Can you listen to music without analyzing it?


#21

Thanks for letting me know I’m not the only one. I don’t know if it’s that common these days, given how precarious and regimented childhood has become. How society immediately pounces upon people with readymade discourses that drown out any narratives that would naturally arise. Discourses that place a thousand masks upon one and impose the lifelong task of tearing them off, only to find beneath each mask another one.

In ancient times, and seemingly in every part of the world, people built and sustained these narratives not just in childhood but throughout their entire lives. My experience has been a beautiful gift – a true, first-person understanding of primordial modes of consciousness associated with the perpetual unfolding of such narratives. Of being in an awareness, and being continually called forth to enact that awareness. To keep one’s story and the story of one’s people alive. Yet my experience is also the source of great longing and sadness – not simply in forgetting the primordial experience, but in the realization that such modes of being cannot really appear anymore, not in any sustained way, unless we somehow recover them in marginal practices. Unless we can root our own concerns in the stories of those who still have them to tell. Beauty, longing and sadness – they do not neutralize each other; they profoundly deepen each other when mixed in this way. Too often the longing gets transposed into mere nostalgia, a longing for past glories, rather than a calling to transform a historical beginning into a new and more original inception rooted in the here and now.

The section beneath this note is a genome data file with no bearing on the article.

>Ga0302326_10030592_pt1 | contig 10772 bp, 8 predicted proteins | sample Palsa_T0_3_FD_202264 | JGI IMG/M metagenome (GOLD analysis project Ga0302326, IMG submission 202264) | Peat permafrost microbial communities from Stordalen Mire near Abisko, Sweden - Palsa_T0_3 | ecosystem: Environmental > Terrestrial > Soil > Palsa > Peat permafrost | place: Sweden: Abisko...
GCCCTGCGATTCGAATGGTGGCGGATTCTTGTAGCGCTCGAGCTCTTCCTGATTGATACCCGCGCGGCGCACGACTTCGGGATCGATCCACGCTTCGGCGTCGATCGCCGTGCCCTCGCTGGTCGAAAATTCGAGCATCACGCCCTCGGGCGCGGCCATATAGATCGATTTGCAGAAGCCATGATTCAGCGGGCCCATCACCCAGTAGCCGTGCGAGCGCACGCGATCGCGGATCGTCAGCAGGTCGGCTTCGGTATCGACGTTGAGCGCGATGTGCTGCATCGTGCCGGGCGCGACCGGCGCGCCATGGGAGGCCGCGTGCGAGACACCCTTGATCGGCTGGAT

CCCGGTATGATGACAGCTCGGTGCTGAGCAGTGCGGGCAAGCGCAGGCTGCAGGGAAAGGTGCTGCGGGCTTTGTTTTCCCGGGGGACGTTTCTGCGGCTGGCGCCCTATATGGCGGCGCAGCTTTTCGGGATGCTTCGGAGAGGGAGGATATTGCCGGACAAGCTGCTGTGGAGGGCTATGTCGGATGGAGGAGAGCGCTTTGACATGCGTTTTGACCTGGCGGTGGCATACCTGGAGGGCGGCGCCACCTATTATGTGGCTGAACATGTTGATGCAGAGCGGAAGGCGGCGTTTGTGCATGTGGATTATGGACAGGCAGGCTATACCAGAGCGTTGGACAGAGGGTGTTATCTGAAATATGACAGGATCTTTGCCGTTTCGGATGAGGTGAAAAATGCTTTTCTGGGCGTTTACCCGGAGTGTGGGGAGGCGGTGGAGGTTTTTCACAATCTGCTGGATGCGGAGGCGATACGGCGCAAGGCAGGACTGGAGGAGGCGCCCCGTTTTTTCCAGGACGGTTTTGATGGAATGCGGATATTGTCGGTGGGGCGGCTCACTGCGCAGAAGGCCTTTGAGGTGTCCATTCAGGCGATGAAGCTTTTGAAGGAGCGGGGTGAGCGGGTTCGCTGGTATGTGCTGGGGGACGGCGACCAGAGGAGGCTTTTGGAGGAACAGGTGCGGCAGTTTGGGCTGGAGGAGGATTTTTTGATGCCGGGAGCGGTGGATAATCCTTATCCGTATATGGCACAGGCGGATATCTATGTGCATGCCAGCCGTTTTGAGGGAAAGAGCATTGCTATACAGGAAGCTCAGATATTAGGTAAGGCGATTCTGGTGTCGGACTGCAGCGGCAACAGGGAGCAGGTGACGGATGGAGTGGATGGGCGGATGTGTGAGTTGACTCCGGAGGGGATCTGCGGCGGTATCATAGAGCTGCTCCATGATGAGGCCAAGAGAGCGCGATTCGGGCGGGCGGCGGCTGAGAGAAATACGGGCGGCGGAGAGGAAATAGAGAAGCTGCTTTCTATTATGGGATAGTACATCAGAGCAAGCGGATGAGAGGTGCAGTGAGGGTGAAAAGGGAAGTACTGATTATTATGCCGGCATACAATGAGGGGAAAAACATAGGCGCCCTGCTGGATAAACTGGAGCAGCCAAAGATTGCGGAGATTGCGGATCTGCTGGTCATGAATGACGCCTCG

This is the place I am always coming from, I guess. But it is good to know that I am not alone in some of these experiences.


#22

I sometimes wonder if there is perfect pitch and relative pitch hearing then maybe there is something like perfect timbre and relative timbre hearing Like for example when you hear subtractive synth you can tell what the settings are or not. Or for example if there is guitar with chorus and delay you can identify that and someone could only identify that this is a guitar playing. I think that timbre is really important in todays music (I would say that most of the time the whole composition relies on it) and I wonder if there will be situation where a synth becomes the de facto folk instrument and kids in musical schools will have lessons on how to achieve different sounds :smiley:


#23

You’re not the only ones… to some degree this mythic world writing is still taking place even as I approach 60… very hard to do communally but the dream won’t die…

Even here in lines faint whiffs of the perfume can be detected…


#24

Yes but I have a hard time with matte lines / key edges in hollywood movies :slight_smile:


#25

“Perfect timbre” - what an interesting idea!

I visited a classroom recently where the young kids were learning how to use MIDI controllers and a basic DAW, right alongside performing on their Orff xylophones - so it’s starting to happen!